After suffering two narrow losses in Johannesburg and Cape Town, Pakistan will look to close their South Africa tour on a high when they take on the hosts in the third and final T20 at the Centurion on Wednesday.
The Men in Green fell short by six runs in the first T20 before falling to a seven-run loss in the second and will have their pride at stake in their final outing against the Proteas.
The loss to South Africa broke a record run of 11 consecutive bilateral T20 series wins for No1 ranked Pakistan and they will be determined to reaffirm their credentials as the best in the format before they return home.
It has not been a fruitful tour at all for Mickey Arthur and his men who were whitewashed 3-0 in the Test series to begin with. The limited-overs leg has brought about some change in fortunes with the tourists running South Africa close in the five-match ODI series before going down by 2-3.
The controversy surrounding skipper Sarfraz Ahmed has not helped matters for Pakistan with the wicketkeeper-batsman earning a four-match suspension for his racially charged taunt towards Andile Phehlukwayo in the second ODI.
There is no doubt that a thorough autopsy of the performances will need to be conducted at the end of the tour for Pakistan but the visitors can take some heart from their white-ball performances in the past few weeks.
In fact, it has been Pakistan’s own failure to cross the finishing line more than anything which has seen the team trail 0-2 in the T20 series. In both the losses so far, the visitors looked to be on track for victories before inexplicably throwing it away at the death.
In the first T20 at Johannesburg, Pakistan were 113-3 at one stage in their chase of South Africa’s 192-6 before a lower-order collapse ensued. In the second T20 at Newlands, the Men in Green stumbled at the end with both bat and ball to ultimately go down by seven runs.
All their good work with the ball for 19 overs was wiped off single-handedly by David Miller who collected 29 runs from the final over bowled by Usman Shinwari. Then, the visitors were cruising in the chase of 189 and were 147-1 at one stage from 16 overs with Babar Azam going great guns.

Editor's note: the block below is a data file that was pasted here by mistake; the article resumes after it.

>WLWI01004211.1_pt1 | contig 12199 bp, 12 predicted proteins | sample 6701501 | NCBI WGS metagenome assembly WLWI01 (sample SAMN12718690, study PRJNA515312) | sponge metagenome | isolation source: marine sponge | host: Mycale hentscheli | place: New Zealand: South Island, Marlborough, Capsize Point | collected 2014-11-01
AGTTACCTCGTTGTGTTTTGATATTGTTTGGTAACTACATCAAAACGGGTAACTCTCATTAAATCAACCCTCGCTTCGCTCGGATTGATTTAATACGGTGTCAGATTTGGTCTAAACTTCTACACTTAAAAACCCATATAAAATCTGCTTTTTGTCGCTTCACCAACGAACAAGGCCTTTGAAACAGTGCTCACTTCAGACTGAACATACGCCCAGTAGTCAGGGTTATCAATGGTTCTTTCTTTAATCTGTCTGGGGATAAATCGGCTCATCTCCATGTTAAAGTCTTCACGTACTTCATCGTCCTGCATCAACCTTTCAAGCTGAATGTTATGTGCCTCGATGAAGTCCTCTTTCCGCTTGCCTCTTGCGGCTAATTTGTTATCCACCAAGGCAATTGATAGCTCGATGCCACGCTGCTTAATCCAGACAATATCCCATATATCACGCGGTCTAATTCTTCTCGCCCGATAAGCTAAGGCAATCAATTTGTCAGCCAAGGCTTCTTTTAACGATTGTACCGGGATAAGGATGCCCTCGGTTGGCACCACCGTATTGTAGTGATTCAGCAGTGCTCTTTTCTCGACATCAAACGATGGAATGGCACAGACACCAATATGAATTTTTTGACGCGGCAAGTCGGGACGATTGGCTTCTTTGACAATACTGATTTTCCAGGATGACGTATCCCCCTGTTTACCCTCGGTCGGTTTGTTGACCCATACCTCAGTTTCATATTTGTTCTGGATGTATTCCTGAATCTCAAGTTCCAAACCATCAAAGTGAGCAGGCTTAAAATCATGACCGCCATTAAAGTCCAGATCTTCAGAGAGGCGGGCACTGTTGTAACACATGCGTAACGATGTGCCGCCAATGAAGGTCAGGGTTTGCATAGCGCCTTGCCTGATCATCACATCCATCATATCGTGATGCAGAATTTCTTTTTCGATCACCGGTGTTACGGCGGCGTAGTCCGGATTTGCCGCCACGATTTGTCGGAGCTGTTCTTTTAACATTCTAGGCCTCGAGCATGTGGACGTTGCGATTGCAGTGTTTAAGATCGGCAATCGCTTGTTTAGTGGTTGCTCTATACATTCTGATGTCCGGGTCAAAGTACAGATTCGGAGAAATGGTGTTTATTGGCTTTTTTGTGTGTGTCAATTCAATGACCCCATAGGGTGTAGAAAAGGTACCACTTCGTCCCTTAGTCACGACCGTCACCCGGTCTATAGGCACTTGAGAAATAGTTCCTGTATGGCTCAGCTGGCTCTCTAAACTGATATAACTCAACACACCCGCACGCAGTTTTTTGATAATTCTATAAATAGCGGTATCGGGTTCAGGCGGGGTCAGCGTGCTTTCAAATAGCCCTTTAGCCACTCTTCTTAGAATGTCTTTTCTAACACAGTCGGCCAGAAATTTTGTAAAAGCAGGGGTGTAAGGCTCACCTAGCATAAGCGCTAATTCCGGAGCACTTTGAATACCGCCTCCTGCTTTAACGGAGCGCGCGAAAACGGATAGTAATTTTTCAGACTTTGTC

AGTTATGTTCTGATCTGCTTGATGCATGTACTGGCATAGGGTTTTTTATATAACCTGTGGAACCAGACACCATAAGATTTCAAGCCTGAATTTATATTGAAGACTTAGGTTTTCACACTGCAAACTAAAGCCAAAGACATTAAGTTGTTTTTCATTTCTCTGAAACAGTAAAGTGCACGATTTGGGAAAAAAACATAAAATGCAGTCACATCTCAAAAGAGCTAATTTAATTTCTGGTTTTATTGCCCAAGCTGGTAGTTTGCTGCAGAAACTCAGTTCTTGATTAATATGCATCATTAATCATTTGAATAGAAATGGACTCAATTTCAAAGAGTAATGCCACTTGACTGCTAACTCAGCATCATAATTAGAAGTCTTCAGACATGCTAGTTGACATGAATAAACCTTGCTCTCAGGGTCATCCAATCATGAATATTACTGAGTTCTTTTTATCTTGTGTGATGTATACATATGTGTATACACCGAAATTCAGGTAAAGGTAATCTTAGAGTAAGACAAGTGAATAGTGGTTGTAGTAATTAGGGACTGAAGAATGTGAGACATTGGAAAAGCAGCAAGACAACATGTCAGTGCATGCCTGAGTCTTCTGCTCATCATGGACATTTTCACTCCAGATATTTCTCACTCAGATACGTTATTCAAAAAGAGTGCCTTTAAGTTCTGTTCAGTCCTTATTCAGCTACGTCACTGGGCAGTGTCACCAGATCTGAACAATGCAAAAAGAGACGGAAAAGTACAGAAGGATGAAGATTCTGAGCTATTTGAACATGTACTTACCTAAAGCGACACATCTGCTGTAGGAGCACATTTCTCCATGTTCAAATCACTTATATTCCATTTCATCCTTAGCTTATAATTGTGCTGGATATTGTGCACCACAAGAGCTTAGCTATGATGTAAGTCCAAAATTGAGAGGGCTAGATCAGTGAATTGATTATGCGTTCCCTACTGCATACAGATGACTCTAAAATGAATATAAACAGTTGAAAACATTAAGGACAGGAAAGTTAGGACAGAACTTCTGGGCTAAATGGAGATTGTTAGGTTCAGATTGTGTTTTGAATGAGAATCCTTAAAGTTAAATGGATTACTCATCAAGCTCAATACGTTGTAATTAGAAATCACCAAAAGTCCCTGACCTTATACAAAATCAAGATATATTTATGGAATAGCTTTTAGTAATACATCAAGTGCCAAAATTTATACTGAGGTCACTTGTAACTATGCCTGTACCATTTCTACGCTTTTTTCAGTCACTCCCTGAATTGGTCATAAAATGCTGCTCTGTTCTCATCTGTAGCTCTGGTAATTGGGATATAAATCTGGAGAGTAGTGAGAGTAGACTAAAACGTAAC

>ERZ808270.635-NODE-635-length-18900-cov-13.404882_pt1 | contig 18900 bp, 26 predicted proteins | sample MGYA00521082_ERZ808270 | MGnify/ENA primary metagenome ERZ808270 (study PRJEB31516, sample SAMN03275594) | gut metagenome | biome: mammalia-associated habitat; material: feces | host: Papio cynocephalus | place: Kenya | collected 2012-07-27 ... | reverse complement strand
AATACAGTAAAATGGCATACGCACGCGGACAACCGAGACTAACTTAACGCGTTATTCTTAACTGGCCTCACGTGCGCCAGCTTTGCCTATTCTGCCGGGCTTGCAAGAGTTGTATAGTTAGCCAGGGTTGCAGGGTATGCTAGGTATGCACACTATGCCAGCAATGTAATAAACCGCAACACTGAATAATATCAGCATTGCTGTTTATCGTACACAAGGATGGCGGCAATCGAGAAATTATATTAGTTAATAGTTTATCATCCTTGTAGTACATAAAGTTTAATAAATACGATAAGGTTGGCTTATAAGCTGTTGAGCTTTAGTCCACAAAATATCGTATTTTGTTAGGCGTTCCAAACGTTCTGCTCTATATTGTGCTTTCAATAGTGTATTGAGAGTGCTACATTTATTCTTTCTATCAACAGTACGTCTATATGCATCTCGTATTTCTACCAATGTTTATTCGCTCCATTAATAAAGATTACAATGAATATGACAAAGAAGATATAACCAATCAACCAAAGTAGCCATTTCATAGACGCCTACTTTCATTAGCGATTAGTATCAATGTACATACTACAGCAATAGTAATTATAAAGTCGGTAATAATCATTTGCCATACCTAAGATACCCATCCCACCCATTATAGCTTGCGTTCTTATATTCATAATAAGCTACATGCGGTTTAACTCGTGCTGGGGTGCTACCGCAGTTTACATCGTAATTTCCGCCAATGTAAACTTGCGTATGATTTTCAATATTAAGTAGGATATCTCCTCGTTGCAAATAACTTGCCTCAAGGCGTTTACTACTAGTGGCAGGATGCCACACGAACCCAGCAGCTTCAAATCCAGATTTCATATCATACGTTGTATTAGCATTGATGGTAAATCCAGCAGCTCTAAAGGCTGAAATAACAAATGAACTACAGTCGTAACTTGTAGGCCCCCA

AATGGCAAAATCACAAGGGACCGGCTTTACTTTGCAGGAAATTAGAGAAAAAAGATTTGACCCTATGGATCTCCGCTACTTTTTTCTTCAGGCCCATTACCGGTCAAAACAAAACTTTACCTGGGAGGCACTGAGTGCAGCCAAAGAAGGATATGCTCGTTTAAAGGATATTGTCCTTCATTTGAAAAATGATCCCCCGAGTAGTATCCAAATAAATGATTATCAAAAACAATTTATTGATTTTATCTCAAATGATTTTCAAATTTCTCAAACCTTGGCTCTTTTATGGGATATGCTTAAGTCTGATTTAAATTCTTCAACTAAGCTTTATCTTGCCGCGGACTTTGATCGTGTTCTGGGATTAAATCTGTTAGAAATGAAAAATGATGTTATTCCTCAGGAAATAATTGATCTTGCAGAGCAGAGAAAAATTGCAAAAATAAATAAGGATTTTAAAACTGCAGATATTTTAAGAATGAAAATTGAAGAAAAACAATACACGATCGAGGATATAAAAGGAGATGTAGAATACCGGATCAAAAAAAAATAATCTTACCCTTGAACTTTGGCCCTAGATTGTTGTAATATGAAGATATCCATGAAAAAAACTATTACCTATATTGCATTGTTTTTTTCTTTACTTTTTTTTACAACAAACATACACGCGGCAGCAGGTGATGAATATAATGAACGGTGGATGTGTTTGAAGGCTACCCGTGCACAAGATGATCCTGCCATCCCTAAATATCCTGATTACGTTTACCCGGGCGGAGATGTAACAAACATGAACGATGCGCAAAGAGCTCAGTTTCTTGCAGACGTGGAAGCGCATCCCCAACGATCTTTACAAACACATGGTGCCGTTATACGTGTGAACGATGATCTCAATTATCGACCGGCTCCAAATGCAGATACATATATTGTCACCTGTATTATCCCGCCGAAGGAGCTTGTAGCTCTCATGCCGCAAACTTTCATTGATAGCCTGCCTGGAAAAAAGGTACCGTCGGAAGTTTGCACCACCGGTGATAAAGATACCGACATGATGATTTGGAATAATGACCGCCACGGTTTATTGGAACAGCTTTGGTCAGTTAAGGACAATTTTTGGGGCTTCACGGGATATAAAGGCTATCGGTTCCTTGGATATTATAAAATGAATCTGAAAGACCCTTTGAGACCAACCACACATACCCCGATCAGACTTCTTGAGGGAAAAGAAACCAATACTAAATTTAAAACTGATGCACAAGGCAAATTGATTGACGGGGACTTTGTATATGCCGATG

However, Azam’s dismissal on 90 triggered a dramatic collapse which saw Pakistan ultimately slump to 181-7 from their position of strength.
Faltering at the final hurdle has cost Pakistan dear in South Africa so far and they have a chance to redeem themselves partially on Wednesday. The Men in Green will be hoping that opener Fakhar Zaman can rediscover his form with the left-hander falling cheaply in both matches so far.
Pakistan batsmen on average hit a six after 25 balls, the lowest six-hitting percentage for any team in T20Is in last two years.— Mazher Arshad (@MazherArshad) February 3, 2019
South Africa today hit 11 sixes. Pakistan just 2. When they try, they get caught. If they can't hit sixes in Johannesburg, where can they? #RSAvPak
Another issue which has hampered Pakistan in the series has been their inability to deal in sixes. According to statistician Mazher Arshad, Pakistan’s batsmen on an average hit a six every 25 deliveries in the T20 format over the last two years. That is the lowest six-hitting percentage among any T20I team in that period and the visitors will want to show some improvement in that aspect.
In the six-hitting department, Pakistan have been outperformed 7-17 by South Africa in the two matches so far and it will be up to the likes of stand-in skipper Shoaib Malik, Hussain Talat and Asif Ali to step it up in Wednesday’s clash.
A win in the final T20 will not cover up Pakistan’s inadequacies in the Test format but it should help them keep their tails up ahead of the 2019 World Cup in England. Their limited-overs outfit remains a formidable one and could be real contenders for the global showpiece if they manage to iron out their flaws in the coming months.
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